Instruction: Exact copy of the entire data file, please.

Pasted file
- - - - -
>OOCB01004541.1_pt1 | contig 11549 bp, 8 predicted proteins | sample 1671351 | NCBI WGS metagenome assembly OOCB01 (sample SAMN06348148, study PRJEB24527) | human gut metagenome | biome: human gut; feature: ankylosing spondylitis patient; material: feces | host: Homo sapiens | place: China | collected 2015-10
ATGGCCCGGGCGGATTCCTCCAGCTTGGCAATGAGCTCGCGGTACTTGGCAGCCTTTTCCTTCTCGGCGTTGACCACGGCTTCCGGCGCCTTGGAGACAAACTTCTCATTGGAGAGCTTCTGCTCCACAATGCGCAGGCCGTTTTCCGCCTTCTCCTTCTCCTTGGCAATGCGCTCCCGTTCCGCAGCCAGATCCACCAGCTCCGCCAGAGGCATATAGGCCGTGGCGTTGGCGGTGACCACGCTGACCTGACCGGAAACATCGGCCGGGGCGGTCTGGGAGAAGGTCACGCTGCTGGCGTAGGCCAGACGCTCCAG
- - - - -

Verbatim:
>OOCB01004541.1_pt1 | contig 11549 bp, 8 predicted proteins | sample 1671351 | NCBI WGS metagenome assembly OOCB01 (sample SAMN06348148, study PRJEB24527) | human gut metagenome | biome: human gut; feature: ankylosing spondylitis patient; material: feces | host: Homo sapiens | place: China | collected 2015-10
ATGGCCCGGGCGGATTCCTCCAGCTTGGCAATGAGCTCGCGGTACTTGGCAGCCTTTTCCTTCTCGGCGTTGACCACGGCTTCCGGCGCCTTGGAGACAAACTTCTCATTGGAGAGCTTCTGCTCCACAATGCGCAGGCCGTTTTCCGCCTTCTCCTTCTCCTTGGCAATGCGCTCCCGTTCCGCAGCCAGATCCACCAGCTCCGCCAGAGGCATATAGGCCGTGGCGTTGGCGGTGACCACGCTGACCTGACCGGAAACATCGGCCGGGGCGGTCTGGGAGAAGGTCACGCTGCTGGCGTAGGCCAGACGCTCCAG